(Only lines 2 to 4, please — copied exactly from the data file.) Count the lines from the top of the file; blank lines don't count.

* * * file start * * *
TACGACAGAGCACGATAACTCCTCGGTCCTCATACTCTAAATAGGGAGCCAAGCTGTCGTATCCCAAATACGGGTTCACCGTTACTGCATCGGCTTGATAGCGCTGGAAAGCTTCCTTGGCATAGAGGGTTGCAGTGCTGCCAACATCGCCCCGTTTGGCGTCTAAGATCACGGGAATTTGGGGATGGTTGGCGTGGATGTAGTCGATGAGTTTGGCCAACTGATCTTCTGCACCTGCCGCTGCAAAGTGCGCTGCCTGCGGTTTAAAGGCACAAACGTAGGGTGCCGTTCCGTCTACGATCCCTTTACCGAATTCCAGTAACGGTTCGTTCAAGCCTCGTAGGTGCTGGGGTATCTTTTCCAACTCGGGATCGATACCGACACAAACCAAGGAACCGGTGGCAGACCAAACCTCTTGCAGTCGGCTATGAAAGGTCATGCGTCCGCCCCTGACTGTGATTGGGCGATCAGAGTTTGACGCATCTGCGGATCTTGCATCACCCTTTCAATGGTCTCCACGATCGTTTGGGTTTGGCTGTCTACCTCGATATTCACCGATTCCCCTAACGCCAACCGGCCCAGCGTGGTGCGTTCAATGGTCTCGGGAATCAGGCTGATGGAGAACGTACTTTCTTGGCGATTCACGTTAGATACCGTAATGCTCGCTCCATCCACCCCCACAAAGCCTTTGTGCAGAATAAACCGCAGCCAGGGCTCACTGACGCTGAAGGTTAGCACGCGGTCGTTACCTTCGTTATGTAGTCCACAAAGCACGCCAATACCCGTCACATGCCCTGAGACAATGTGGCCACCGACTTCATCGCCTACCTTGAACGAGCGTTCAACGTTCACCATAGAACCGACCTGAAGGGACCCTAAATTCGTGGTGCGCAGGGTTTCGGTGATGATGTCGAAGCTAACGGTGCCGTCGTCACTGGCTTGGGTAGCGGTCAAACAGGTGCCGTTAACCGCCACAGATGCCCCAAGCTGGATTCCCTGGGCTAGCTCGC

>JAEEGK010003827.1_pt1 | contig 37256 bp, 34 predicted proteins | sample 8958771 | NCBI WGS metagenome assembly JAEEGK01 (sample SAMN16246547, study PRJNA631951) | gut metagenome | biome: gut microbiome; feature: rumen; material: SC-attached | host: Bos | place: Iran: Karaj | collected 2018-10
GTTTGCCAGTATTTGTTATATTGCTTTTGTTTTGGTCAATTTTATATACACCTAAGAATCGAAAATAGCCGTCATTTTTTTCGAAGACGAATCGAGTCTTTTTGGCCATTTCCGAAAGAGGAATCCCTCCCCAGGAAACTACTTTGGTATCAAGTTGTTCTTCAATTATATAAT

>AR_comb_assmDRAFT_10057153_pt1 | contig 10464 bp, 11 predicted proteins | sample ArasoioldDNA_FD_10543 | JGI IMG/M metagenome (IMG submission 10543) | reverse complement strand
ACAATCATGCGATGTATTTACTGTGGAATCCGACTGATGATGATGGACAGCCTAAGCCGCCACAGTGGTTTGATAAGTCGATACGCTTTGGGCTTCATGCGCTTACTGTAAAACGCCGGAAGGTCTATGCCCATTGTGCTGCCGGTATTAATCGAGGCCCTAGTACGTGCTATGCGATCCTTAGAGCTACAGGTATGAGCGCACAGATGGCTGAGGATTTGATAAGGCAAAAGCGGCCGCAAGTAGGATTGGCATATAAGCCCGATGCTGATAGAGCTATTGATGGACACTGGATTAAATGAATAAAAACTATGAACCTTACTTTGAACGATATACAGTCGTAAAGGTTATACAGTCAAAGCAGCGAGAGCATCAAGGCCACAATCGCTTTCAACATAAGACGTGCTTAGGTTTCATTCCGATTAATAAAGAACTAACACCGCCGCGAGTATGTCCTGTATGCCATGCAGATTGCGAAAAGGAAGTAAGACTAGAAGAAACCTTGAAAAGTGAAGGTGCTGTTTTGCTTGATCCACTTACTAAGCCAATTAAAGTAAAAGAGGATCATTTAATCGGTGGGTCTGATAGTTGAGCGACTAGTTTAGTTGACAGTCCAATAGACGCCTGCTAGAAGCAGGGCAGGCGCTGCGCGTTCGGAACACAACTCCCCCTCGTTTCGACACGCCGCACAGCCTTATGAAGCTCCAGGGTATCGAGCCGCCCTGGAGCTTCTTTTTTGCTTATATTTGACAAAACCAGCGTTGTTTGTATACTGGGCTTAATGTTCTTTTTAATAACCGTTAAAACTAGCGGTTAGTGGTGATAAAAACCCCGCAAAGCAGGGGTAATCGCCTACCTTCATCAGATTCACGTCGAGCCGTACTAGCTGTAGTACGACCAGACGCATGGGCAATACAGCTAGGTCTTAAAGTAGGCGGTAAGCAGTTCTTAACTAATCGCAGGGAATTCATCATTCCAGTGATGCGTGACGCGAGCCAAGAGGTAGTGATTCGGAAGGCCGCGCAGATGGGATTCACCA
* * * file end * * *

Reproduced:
>JAEEGK010003827.1_pt1 | contig 37256 bp, 34 predicted proteins | sample 8958771 | NCBI WGS metagenome assembly JAEEGK01 (sample SAMN16246547, study PRJNA631951) | gut metagenome | biome: gut microbiome; feature: rumen; material: SC-attached | host: Bos | place: Iran: Karaj | collected 2018-10
GTTTGCCAGTATTTGTTATATTGCTTTTGTTTTGGTCAATTTTATATACACCTAAGAATCGAAAATAGCCGTCATTTTTTTCGAAGACGAATCGAGTCTTTTTGGCCATTTCCGAAAGAGGAATCCCTCCCCAGGAAACTACTTTGGTATCAAGTTGTTCTTCAATTATATAAT

>AR_comb_assmDRAFT_10057153_pt1 | contig 10464 bp, 11 predicted proteins | sample ArasoioldDNA_FD_10543 | JGI IMG/M metagenome (IMG submission 10543) | reverse complement strand